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How to Claim GST and HST on Real Estate Development

GST/HST on Real Estate Development

Allan Madan, CA
 Aug 25, 2015

b2ap3_thumbnail_condos-in-a-row-md.pngDue to continuous demographic, technological, environmental, and social changes, Canada is undergoing constant urbanization. This process of urbanization helps Canada’s real estate market, which is currently attracting many real estate investors and developers. This article discusses the GST/HST rules that are applicable to a “builder” of real estate.


For GST/HST purposes, even though a “builder” is generally an individual who constructs new or substantially renovates housing for sale, one does not have to physically do the construction or substantial renovation himself/herself to be considered a builder for GST/HST purposes. For example, a person who purchases a new house (that was not previously occupied) for resale is also considered to be a builder. As a supplier of newly built or substantially renovated houses (taxable supplies), a builder may be subject to collecting GST/HST upon sale.


The GST/HST is a tax that applies to most supplies of goods and services made in Canada. The GST/HST also applies to supplies of real property (for example, land, buildings, and interests in such property).A business must register for the GST/HST if it provides taxable supplies in Canada and is not a small supplier (i.e. total revenues are below $30,000). If you are a GST/HST registrant, you generally have to charge and collect the GST/HST on taxable supplies (other than zero-rated supplies) you make in Canada and file periodic GST/HST returns to report that tax. For more information on GST/HST in Canada, take a look at this article on do I have to charge GST and HST on the sale of goods to another province.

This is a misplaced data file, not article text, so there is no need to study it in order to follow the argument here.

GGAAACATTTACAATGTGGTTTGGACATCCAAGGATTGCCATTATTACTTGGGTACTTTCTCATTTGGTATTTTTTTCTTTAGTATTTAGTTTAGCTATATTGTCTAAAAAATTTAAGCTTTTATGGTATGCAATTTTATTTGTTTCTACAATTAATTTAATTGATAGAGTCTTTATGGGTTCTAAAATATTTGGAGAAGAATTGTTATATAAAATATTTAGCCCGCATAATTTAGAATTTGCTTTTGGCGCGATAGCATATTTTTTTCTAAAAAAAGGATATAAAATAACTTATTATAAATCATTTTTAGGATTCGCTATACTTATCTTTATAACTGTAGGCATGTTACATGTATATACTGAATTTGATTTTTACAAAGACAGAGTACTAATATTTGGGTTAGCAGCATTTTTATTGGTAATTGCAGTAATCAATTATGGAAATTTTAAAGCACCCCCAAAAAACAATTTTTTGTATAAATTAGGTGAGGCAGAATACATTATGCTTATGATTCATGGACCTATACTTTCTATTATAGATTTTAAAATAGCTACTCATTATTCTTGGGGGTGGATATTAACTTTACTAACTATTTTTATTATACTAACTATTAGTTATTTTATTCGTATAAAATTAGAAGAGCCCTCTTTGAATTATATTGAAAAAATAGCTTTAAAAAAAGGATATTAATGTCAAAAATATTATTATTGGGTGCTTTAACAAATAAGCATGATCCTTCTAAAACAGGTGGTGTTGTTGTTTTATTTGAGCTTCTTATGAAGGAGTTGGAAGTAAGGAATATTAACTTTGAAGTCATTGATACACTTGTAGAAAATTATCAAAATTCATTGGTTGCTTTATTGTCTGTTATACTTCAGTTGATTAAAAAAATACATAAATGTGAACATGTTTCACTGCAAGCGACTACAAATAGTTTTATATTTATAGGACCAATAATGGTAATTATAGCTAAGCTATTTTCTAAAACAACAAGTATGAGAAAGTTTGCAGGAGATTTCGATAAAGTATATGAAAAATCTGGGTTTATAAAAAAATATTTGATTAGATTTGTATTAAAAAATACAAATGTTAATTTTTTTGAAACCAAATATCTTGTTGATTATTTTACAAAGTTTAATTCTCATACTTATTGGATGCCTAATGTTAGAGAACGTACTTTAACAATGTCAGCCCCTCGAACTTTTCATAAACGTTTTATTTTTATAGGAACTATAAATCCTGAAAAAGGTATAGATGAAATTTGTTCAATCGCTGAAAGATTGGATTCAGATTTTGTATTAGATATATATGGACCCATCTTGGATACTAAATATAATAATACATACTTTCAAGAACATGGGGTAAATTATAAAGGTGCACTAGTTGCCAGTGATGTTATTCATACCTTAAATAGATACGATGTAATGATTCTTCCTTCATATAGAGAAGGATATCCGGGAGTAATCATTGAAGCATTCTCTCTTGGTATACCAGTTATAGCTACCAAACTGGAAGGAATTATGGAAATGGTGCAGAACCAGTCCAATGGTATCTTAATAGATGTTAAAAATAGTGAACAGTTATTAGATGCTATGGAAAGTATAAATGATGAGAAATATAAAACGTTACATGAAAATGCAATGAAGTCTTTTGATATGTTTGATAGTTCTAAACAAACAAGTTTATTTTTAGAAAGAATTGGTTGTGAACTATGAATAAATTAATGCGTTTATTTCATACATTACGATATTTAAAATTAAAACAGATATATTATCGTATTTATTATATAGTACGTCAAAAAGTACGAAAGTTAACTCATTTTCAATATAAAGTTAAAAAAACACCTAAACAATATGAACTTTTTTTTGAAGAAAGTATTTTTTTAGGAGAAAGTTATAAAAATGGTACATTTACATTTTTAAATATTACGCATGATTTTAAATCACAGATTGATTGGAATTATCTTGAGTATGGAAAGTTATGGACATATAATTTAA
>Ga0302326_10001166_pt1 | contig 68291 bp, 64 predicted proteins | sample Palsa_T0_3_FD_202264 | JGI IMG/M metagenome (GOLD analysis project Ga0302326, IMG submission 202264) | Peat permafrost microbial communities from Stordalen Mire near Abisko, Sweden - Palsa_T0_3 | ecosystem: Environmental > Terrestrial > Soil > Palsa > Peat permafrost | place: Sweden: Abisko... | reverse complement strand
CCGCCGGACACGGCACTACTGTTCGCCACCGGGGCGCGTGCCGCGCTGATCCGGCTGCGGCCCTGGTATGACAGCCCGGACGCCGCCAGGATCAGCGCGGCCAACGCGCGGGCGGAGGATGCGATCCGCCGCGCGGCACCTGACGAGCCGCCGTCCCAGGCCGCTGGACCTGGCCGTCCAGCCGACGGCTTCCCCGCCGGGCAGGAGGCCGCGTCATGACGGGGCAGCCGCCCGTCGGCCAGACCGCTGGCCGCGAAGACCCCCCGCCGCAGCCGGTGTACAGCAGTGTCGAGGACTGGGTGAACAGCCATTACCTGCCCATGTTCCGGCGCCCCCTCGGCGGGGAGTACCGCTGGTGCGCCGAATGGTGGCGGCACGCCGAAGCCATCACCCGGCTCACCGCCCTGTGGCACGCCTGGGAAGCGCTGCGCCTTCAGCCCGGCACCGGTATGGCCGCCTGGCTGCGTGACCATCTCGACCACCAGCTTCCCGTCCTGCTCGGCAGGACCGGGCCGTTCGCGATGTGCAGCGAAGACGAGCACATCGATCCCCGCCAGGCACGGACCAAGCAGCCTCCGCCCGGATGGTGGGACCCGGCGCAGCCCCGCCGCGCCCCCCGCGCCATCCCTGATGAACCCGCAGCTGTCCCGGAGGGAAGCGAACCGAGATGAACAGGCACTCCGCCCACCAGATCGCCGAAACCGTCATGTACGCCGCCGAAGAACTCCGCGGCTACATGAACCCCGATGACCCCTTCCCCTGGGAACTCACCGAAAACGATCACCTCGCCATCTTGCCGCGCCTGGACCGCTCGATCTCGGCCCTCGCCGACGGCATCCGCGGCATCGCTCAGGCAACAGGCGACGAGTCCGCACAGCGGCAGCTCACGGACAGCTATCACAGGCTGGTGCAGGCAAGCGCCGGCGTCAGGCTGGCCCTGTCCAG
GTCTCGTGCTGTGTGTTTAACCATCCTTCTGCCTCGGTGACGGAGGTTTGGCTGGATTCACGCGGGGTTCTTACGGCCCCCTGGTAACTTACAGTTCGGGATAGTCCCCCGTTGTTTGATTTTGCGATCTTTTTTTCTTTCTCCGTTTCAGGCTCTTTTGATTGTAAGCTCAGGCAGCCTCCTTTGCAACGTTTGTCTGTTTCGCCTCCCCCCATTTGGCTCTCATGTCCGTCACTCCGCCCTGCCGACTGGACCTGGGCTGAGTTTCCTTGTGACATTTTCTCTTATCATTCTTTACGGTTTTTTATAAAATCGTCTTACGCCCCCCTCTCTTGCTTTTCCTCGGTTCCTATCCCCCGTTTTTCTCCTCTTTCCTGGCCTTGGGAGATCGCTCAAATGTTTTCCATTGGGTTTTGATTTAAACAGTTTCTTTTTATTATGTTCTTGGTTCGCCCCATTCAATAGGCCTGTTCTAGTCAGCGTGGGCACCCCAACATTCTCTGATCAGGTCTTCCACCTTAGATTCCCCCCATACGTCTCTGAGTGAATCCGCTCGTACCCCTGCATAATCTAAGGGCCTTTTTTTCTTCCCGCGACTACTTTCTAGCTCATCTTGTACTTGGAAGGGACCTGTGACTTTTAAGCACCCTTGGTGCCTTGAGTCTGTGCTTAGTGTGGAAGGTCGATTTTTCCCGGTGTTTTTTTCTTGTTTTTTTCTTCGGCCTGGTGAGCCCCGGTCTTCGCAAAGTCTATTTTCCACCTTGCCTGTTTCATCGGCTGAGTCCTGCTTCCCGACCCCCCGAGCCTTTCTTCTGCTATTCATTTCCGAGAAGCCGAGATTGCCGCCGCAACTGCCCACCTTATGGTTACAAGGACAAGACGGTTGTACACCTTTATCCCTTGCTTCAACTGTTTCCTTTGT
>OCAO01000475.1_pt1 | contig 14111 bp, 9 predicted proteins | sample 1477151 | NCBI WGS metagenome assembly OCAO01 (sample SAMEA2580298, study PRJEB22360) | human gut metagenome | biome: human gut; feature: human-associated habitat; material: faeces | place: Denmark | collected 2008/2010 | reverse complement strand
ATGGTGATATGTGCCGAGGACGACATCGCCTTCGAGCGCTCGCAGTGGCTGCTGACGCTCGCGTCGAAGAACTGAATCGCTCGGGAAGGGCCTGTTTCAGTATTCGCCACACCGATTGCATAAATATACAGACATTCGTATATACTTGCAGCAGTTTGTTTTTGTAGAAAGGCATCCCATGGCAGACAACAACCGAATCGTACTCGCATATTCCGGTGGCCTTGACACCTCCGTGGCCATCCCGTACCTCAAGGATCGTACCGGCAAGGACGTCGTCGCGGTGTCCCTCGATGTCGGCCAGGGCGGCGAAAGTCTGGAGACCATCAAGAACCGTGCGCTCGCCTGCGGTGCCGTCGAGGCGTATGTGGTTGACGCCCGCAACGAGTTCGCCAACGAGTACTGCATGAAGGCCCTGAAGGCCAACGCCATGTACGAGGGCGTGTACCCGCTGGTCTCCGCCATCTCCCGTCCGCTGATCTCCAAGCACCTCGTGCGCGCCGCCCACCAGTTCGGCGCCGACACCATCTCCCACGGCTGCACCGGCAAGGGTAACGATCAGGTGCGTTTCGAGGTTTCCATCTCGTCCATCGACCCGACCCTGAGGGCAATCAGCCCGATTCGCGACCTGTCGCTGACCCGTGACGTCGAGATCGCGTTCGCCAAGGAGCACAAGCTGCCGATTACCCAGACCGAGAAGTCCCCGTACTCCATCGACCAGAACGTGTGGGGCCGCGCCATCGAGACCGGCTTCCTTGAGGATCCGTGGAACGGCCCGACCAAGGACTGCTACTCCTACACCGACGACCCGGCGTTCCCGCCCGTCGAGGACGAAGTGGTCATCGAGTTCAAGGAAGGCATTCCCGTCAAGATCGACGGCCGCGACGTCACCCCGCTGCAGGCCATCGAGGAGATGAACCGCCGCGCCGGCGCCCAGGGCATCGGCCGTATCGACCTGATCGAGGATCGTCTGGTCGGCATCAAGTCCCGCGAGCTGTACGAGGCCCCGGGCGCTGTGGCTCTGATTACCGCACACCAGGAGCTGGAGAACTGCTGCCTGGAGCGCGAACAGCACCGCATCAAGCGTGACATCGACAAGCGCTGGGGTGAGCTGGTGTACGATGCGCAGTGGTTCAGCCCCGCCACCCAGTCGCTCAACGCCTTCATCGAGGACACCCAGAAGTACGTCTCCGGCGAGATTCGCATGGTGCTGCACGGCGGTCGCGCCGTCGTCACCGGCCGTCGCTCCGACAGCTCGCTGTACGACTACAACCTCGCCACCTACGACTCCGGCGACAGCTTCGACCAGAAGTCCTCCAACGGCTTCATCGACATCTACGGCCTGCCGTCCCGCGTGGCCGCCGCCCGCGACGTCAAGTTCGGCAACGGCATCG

Input Tax Credits (ITCs)

Builders can also claim input tax credits on their periodic GST/HST return to recover GST/HST paid on the acquisition of supplies during construction. However, if the business’s gross revenue exceeds $10 million, the provincial part of the ITC may be limited.

Substantial Renovations

For renovations, GST/HST rules vary depending on whether the renovations are substantial or not. A substantial renovation occurs when all or substantially all (ex. 90% or more) of the interior of a building (excluding particular structural parts such as roof, floors, etc.) are removed or replaced. As well, when a building is converted from non-residential to residential use, the building is also deemed to have been substantially renovated, regardless of how much work has been done. When a GST/HST-registered builder has substantially renovated a house for sale, GST/HST is payable to CRA on the sale price and GST/HST paid on costs incurred, including related selling expenses, is recoverable as an ITC on the GST/HST return.  Renovations to basements can also be claimed, for more information consult this article on claiming basement renovation costs.  

Non-substantial Renovations

When a renovation or repair has been made to a previously occupied home which is not significant enough to be classified as a substantial renovation, any subsequent sale generally qualifies as GST/HST-exempt, only if the owner did not claim ITCs against original improvements and repairs of the house.